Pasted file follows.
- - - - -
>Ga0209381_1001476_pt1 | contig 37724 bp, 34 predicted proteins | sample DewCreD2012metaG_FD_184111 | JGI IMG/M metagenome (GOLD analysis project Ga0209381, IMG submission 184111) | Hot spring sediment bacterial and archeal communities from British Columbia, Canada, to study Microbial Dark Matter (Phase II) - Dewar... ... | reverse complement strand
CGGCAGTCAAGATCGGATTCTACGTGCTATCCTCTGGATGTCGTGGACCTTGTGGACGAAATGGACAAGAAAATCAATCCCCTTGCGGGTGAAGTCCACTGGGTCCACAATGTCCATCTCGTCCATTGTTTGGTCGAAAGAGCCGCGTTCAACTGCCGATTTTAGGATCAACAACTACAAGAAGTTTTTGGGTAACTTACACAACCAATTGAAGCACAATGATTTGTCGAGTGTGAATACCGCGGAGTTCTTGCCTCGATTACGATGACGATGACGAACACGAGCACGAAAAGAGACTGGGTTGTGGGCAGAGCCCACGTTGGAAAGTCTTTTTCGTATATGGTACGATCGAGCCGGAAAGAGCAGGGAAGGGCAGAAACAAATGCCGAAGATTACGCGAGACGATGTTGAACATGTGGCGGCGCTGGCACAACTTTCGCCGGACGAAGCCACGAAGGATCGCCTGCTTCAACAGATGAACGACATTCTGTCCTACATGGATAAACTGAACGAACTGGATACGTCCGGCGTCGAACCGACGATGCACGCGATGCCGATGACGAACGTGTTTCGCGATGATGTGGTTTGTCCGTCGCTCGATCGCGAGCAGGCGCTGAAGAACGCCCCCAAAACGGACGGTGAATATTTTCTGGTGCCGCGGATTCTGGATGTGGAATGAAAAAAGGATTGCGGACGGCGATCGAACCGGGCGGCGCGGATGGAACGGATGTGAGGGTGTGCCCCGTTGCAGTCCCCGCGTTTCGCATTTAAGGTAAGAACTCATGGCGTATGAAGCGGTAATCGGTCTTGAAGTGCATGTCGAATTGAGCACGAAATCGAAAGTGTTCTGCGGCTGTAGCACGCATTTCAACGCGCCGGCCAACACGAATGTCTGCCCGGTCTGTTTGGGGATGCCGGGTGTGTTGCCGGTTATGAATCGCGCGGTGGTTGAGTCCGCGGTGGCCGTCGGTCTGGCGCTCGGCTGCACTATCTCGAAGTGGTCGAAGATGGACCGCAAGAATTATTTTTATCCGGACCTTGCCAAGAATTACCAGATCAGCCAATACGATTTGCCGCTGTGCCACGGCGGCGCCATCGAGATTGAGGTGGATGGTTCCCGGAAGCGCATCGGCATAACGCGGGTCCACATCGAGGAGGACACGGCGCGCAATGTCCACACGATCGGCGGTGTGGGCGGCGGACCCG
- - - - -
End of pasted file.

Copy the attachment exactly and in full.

>Ga0209381_1001476_pt1 | contig 37724 bp, 34 predicted proteins | sample DewCreD2012metaG_FD_184111 | JGI IMG/M metagenome (GOLD analysis project Ga0209381, IMG submission 184111) | Hot spring sediment bacterial and archeal communities from British Columbia, Canada, to study Microbial Dark Matter (Phase II) - Dewar... ... | reverse complement strand
CGGCAGTCAAGATCGGATTCTACGTGCTATCCTCTGGATGTCGTGGACCTTGTGGACGAAATGGACAAGAAAATCAATCCCCTTGCGGGTGAAGTCCACTGGGTCCACAATGTCCATCTCGTCCATTGTTTGGTCGAAAGAGCCGCGTTCAACTGCCGATTTTAGGATCAACAACTACAAGAAGTTTTTGGGTAACTTACACAACCAATTGAAGCACAATGATTTGTCGAGTGTGAATACCGCGGAGTTCTTGCCTCGATTACGATGACGATGACGAACACGAGCACGAAAAGAGACTGGGTTGTGGGCAGAGCCCACGTTGGAAAGTCTTTTTCGTATATGGTACGATCGAGCCGGAAAGAGCAGGGAAGGGCAGAAACAAATGCCGAAGATTACGCGAGACGATGTTGAACATGTGGCGGCGCTGGCACAACTTTCGCCGGACGAAGCCACGAAGGATCGCCTGCTTCAACAGATGAACGACATTCTGTCCTACATGGATAAACTGAACGAACTGGATACGTCCGGCGTCGAACCGACGATGCACGCGATGCCGATGACGAACGTGTTTCGCGATGATGTGGTTTGTCCGTCGCTCGATCGCGAGCAGGCGCTGAAGAACGCCCCCAAAACGGACGGTGAATATTTTCTGGTGCCGCGGATTCTGGATGTGGAATGAAAAAAGGATTGCGGACGGCGATCGAACCGGGCGGCGCGGATGGAACGGATGTGAGGGTGTGCCCCGTTGCAGTCCCCGCGTTTCGCATTTAAGGTAAGAACTCATGGCGTATGAAGCGGTAATCGGTCTTGAAGTGCATGTCGAATTGAGCACGAAATCGAAAGTGTTCTGCGGCTGTAGCACGCATTTCAACGCGCCGGCCAACACGAATGTCTGCCCGGTCTGTTTGGGGATGCCGGGTGTGTTGCCGGTTATGAATCGCGCGGTGGTTGAGTCCGCGGTGGCCGTCGGTCTGGCGCTCGGCTGCACTATCTCGAAGTGGTCGAAGATGGACCGCAAGAATTATTTTTATCCGGACCTTGCCAAGAATTACCAGATCAGCCAATACGATTTGCCGCTGTGCCACGGCGGCGCCATCGAGATTGAGGTGGATGGTTCCCGGAAGCGCATCGGCATAACGCGGGTCCACATCGAGGAGGACACGGCGCGCAATGTCCACACGATCGGCGGTGTGGGCGGCGGACCCG